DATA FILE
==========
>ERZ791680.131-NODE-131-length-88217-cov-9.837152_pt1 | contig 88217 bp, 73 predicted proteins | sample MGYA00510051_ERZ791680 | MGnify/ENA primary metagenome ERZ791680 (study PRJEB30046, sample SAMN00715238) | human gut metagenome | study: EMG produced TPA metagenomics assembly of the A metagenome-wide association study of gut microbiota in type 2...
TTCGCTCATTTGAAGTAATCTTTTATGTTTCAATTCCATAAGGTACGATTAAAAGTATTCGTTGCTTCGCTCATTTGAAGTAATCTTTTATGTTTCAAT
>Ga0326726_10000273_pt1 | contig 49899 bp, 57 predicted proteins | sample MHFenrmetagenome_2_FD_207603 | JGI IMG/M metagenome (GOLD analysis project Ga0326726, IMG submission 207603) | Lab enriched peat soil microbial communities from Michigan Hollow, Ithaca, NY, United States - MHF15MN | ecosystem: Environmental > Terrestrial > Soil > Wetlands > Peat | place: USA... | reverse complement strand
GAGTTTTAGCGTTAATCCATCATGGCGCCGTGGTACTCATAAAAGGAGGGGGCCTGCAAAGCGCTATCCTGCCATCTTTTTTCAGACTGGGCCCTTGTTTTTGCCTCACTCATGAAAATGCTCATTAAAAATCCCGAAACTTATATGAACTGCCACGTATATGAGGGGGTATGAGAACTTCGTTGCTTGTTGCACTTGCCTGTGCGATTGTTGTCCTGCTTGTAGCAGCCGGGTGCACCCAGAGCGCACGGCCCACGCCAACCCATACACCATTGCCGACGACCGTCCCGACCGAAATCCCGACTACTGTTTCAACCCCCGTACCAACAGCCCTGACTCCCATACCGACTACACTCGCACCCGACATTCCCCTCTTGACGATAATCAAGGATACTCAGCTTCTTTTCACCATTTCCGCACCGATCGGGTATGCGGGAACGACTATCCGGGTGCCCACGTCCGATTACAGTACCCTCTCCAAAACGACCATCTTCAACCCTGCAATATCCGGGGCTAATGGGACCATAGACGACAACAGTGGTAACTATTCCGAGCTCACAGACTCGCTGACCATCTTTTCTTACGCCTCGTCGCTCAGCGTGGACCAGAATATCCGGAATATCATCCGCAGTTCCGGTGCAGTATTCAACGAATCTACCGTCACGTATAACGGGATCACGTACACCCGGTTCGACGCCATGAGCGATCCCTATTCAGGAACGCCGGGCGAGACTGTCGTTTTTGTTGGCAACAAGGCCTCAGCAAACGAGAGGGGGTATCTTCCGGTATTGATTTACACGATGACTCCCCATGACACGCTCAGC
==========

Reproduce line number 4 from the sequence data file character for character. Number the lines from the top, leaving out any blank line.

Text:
GAGTTTTAGCGTTAATCCATCATGGCGCCGTGGTACTCATAAAAGGAGGGGGCCTGCAAAGCGCTATCCTGCCATCTTTTTTCAGACTGGGCCCTTGTTTTTGCCTCACTCATGAAAATGCTCATTAAAAATCCCGAAACTTATATGAACTGCCACGTATATGAGGGGGTATGAGAACTTCGTTGCTTGTTGCACTTGCCTGTGCGATTGTTGTCCTGCTTGTAGCAGCCGGGTGCACCCAGAGCGCACGGCCCACGCCAACCCATACACCATTGCCGACGACCGTCCCGACCGAAATCCCGACTACTGTTTCAACCCCCGTACCAACAGCCCTGACTCCCATACCGACTACACTCGCACCCGACATTCCCCTCTTGACGATAATCAAGGATACTCAGCTTCTTTTCACCATTTCCGCACCGATCGGGTATGCGGGAACGACTATCCGGGTGCCCACGTCCGATTACAGTACCCTCTCCAAAACGACCATCTTCAACCCTGCAATATCCGGGGCTAATGGGACCATAGACGACAACAGTGGTAACTATTCCGAGCTCACAGACTCGCTGACCATCTTTTCTTACGCCTCGTCGCTCAGCGTGGACCAGAATATCCGGAATATCATCCGCAGTTCCGGTGCAGTATTCAACGAATCTACCGTCACGTATAACGGGATCACGTACACCCGGTTCGACGCCATGAGCGATCCCTATTCAGGAACGCCGGGCGAGACTGTCGTTTTTGTTGGCAACAAGGCCTCAGCAAACGAGAGGGGGTATCTTCCGGTATTGATTTACACGATGACTCCCCATGACACGCTCAGC